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Delegates at the United Nations have agreed on a historic international treaty to protect biodiversity on the high seas, a deal years in the making. The agreement is critical to reaching another U.N. goal: protecting 30 percent of the ocean by 2030. Liz Karan with the Pew Charitable Trusts joins John Yang to discuss the negotiations.
Good evening, I'm John Yang. Delegates at the United Nations have agreed on a historic international treaty to protect biodiversity in the ocean. It's been years in the making and only made it over the finish line after a marathon 36-hour negotiating session that ended late last night.
Even for people who don't live near it, the ocean is central to life on Earth. It covers more than 70 percent of the Earth's surface, is home to tens of thousands of fish species, provides oxygen for the planet and provides the livelihood for billions of people.
But only 1.2 percent of the ocean has any legal protection, leaving the high seas lawless and ripe for exploitation. Overfishing threatens biodiversity.
Another threat, the oceans rising temperatures caused in part by climate change, and the manmade scourge of plastic pollution poses an ever growing problem.
Late last month as the United Nations kicked off a fifth round of negotiations to establish a treaty to protect more of the ocean. The cause gained some starpower.
Jane Fonda, Actor and Activist: We depend on the ocean. Even dogs don't poop in their kennel because they know that the kennel provides security and a home for them. We're pooping in our kennel. We're supposed to be so smart. We're destroying things we don't even understand.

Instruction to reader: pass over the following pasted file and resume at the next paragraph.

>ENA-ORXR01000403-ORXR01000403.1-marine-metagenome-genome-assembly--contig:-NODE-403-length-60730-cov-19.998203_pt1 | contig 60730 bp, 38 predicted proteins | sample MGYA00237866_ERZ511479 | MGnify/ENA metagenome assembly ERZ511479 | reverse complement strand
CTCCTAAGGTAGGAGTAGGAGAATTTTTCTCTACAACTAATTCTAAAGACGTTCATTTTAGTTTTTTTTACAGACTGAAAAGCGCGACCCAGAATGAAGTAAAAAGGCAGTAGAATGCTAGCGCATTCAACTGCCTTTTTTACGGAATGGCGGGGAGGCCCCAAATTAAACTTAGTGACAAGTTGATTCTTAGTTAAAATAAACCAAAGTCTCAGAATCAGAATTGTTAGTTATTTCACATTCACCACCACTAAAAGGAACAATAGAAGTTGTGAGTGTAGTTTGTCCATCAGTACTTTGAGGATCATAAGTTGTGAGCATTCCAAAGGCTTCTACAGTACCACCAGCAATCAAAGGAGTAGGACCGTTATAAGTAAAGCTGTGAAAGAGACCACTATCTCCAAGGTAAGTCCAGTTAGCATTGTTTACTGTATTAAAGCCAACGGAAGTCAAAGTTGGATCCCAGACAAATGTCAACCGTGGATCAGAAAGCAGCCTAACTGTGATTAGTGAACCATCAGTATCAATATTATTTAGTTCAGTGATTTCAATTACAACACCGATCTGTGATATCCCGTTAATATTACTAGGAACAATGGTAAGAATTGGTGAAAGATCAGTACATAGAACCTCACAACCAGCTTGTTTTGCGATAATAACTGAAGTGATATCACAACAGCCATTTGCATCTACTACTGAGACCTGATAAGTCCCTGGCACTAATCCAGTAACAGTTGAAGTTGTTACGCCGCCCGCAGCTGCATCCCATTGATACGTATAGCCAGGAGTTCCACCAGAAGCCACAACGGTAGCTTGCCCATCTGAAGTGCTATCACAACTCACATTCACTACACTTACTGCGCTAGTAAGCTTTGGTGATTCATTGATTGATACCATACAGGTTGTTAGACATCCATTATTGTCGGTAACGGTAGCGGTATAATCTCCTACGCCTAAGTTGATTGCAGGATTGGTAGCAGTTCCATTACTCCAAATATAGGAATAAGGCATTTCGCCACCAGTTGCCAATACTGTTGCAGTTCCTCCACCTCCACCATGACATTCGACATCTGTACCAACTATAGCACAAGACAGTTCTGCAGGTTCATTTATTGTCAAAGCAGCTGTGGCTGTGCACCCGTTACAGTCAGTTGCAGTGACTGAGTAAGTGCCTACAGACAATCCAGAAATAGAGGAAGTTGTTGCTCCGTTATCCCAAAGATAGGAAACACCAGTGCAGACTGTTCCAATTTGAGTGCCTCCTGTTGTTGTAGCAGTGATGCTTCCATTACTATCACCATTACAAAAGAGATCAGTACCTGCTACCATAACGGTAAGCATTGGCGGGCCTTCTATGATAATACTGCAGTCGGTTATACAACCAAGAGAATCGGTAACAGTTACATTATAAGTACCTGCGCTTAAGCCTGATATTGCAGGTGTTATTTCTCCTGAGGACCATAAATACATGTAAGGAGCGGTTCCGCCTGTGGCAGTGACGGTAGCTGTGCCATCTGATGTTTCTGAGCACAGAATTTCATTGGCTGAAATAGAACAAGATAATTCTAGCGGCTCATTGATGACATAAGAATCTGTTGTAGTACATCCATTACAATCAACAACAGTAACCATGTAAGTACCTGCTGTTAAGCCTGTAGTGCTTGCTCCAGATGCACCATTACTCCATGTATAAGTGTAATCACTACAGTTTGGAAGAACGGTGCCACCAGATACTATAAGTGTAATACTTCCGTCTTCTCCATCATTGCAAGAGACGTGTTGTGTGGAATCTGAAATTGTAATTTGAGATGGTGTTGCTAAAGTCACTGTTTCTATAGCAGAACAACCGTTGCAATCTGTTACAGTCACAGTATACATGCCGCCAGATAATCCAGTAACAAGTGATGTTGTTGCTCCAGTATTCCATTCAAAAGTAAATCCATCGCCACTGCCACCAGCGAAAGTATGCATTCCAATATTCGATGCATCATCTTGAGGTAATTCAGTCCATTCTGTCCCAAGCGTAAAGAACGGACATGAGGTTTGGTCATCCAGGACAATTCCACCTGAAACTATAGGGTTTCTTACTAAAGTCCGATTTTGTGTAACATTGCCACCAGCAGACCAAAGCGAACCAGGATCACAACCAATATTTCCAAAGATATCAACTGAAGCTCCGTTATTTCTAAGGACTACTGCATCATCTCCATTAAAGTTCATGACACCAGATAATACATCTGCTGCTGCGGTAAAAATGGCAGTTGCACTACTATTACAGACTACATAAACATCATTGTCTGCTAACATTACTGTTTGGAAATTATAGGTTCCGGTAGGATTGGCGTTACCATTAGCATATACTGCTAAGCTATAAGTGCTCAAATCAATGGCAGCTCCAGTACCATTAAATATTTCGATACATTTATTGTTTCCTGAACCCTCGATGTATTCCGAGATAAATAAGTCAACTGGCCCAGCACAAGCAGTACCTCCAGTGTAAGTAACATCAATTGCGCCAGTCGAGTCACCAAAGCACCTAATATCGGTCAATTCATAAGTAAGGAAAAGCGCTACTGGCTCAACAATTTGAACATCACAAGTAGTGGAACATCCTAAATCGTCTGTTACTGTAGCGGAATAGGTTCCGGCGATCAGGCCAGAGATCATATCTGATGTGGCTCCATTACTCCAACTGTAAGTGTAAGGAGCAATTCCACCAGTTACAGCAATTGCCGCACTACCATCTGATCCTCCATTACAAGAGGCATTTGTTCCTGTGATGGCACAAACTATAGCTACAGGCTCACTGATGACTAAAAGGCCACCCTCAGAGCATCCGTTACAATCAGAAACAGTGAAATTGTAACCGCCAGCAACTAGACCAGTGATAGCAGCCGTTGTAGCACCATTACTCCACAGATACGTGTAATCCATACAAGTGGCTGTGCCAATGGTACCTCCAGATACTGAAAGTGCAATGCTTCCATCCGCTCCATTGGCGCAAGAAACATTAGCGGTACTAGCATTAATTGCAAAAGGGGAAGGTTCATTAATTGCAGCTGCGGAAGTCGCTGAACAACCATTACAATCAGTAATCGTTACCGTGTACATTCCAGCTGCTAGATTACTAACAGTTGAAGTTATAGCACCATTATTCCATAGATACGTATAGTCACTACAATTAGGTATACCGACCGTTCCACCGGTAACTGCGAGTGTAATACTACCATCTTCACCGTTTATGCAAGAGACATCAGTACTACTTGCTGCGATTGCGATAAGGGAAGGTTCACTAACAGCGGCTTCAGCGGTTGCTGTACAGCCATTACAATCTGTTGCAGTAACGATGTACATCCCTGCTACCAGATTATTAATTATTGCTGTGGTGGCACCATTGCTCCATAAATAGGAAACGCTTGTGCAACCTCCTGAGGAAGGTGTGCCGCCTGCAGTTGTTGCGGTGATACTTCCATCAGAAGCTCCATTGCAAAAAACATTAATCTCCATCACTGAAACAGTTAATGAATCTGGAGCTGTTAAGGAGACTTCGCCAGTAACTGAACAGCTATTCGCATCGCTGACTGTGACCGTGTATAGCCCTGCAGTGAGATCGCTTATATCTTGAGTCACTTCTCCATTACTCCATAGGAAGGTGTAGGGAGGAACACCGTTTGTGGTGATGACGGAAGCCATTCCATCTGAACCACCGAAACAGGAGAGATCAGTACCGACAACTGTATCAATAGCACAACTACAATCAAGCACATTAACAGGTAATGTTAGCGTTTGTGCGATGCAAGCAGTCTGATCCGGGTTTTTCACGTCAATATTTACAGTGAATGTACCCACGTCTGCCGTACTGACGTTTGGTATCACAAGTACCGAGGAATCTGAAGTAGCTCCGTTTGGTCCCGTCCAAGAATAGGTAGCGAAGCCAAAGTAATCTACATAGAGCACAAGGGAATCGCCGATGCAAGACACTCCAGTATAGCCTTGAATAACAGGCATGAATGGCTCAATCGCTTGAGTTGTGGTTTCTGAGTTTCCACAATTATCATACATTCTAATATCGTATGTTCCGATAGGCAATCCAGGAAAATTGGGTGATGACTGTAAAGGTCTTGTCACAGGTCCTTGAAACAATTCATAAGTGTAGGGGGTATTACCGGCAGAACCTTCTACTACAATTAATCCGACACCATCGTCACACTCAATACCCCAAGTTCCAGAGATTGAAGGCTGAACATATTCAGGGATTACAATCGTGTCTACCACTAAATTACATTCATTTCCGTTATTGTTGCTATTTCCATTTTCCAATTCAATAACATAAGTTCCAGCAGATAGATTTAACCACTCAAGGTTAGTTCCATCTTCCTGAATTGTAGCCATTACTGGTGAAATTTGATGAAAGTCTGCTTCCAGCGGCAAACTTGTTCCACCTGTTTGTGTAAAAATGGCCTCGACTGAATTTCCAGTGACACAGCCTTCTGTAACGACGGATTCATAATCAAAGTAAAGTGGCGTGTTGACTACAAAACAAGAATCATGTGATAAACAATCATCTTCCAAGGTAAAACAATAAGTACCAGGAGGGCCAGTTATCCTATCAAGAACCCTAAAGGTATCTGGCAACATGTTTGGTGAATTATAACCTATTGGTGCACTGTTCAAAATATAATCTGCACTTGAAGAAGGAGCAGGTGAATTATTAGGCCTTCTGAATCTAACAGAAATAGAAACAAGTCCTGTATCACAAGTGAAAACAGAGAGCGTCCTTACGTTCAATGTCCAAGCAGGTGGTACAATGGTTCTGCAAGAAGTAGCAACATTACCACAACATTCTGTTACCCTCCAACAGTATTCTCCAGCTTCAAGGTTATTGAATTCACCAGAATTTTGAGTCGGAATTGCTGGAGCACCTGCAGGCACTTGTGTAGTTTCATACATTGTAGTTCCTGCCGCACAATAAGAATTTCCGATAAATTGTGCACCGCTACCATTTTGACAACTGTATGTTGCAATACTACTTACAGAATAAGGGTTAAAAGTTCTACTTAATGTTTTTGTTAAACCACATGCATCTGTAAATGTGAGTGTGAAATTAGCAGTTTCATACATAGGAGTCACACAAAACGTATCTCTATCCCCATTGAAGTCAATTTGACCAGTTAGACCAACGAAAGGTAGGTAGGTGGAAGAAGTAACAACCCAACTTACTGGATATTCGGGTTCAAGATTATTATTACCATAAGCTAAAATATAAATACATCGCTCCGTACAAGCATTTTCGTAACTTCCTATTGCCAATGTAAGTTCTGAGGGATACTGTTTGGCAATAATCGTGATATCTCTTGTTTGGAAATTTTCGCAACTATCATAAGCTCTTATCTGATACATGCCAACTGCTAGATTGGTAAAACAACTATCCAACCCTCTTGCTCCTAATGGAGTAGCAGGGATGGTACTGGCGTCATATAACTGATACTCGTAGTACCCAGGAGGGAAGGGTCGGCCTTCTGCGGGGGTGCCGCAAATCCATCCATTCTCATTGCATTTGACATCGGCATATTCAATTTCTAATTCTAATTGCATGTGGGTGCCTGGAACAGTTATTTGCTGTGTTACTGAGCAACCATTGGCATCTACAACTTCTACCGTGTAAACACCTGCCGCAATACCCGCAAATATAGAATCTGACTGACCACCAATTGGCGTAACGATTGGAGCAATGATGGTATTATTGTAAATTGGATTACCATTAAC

The outcome is critical to reaching another UN goal protecting 30 percent of the ocean by 2030. Over the past two weeks, delegates from 193 countries met to try to hammer out the final details of a treaty. Among the goals creating a legal framework to establish a network of high sea marine protected areas, creating rules for exploitation of resources and confronting the issue of overfishing.
Rana Lee, UN Ambassador for Oceans and Law of the Sea Issues: The ship has reached the shore.
Late last night after 36 straight hours of negotiations with the United Nations, the president of the conference announced the historic agreement.
Earlier I spoke with Liz Karan, who was at the UN for those negotiations as head of the Pew Charitable Trusts efforts to protect ocean Life on the high seas. I asked her about the final push to get the deal done.
Liz Karan, The Pew Charitable Trusts:
It was truly incredible. The negotiations started even before the official starting time of 10 a.m. on Friday morning and went all through the night into the next morning and didn't conclude almost 10 p.m. the next day.
So, you know, it's not unusual for negotiations this kind to go into a little bit of overtime but this was really an incredible situation where I think because of the complexity of package, issues being dealt with, and negotiators really needed that extra time to push it over the finish line.
Given the complexity, given how long this has been in the works, and how long these final round of talks were, how much of the significance of this agreement is in the details of the provisions? And how much is it the fact that it exists, that countries were able to come to an agreement at all?